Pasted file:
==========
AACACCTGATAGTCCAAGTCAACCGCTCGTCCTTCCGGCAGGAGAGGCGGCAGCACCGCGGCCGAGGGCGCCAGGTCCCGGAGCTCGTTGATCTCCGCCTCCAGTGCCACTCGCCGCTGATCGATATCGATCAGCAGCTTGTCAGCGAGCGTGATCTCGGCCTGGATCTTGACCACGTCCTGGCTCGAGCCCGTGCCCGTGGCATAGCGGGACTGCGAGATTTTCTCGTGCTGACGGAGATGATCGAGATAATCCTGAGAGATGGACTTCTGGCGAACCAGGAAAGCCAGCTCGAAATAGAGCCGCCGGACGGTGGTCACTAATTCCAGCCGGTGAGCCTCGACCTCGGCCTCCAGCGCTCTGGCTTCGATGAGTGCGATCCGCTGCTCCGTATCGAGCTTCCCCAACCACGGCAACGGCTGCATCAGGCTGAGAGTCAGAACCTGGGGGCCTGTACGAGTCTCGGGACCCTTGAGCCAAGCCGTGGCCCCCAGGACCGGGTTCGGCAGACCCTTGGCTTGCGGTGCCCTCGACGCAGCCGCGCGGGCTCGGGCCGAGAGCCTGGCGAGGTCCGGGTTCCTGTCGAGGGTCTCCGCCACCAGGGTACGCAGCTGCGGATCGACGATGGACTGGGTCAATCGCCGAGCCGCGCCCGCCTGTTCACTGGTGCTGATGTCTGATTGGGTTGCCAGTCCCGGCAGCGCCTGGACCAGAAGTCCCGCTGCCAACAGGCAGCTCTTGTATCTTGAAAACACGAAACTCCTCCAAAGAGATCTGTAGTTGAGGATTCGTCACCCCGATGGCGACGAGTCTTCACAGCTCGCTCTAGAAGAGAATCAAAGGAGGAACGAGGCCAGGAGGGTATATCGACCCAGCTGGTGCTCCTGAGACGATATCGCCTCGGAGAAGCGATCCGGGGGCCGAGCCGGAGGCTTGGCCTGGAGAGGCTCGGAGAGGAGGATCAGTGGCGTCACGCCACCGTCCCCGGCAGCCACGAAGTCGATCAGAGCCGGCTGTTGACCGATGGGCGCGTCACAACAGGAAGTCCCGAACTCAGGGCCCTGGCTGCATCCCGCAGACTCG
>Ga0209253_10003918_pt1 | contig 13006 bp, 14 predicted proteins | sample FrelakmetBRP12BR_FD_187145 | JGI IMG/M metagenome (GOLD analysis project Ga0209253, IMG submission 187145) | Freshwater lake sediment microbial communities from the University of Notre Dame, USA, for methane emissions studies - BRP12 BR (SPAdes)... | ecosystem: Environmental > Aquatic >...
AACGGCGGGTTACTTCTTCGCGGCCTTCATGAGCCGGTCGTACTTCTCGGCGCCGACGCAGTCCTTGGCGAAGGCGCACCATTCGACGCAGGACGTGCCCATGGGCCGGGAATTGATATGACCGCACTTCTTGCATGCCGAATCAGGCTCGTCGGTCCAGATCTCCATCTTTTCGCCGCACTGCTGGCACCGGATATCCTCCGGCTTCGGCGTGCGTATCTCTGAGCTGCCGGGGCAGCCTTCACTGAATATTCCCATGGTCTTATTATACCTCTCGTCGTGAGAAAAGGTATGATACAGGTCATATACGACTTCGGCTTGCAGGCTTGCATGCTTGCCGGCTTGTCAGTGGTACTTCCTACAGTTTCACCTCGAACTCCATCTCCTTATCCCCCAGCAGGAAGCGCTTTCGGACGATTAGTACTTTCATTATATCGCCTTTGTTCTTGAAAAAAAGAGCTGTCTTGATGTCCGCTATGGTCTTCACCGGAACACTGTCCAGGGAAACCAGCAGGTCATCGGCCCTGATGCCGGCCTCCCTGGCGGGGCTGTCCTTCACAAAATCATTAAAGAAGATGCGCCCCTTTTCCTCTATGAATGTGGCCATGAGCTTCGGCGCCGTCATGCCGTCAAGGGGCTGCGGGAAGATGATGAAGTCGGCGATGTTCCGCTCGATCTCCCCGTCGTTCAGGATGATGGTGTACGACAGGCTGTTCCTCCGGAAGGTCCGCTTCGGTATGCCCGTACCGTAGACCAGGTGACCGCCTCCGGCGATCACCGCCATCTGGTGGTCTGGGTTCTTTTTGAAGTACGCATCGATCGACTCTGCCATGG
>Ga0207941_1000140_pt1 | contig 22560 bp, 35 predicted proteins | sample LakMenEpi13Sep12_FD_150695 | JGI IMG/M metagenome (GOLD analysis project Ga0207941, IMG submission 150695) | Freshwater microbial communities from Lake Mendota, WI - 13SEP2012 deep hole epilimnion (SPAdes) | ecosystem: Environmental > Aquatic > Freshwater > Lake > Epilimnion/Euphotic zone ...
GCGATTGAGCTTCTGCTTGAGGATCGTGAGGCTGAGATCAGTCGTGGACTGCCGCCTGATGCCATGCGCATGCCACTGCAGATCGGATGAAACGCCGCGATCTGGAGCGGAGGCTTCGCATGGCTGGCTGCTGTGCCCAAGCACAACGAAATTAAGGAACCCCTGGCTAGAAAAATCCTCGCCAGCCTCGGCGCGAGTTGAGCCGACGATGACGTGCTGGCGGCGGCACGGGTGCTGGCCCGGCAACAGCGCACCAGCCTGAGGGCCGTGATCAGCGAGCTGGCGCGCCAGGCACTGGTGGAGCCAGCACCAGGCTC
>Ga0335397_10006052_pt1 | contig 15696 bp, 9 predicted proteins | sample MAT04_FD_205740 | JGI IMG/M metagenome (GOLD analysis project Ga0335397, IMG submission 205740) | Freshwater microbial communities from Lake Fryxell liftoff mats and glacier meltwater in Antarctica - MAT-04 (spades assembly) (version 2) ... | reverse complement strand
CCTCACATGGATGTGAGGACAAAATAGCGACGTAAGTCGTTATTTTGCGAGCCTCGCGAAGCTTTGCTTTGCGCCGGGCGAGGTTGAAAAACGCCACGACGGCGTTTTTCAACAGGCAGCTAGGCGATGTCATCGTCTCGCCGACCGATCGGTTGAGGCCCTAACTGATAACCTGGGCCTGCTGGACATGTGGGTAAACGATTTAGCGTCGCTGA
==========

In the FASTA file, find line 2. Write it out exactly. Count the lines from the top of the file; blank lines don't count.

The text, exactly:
>Ga0209253_10003918_pt1 | contig 13006 bp, 14 predicted proteins | sample FrelakmetBRP12BR_FD_187145 | JGI IMG/M metagenome (GOLD analysis project Ga0209253, IMG submission 187145) | Freshwater lake sediment microbial communities from the University of Notre Dame, USA, for methane emissions studies - BRP12 BR (SPAdes)... | ecosystem: Environmental > Aquatic >...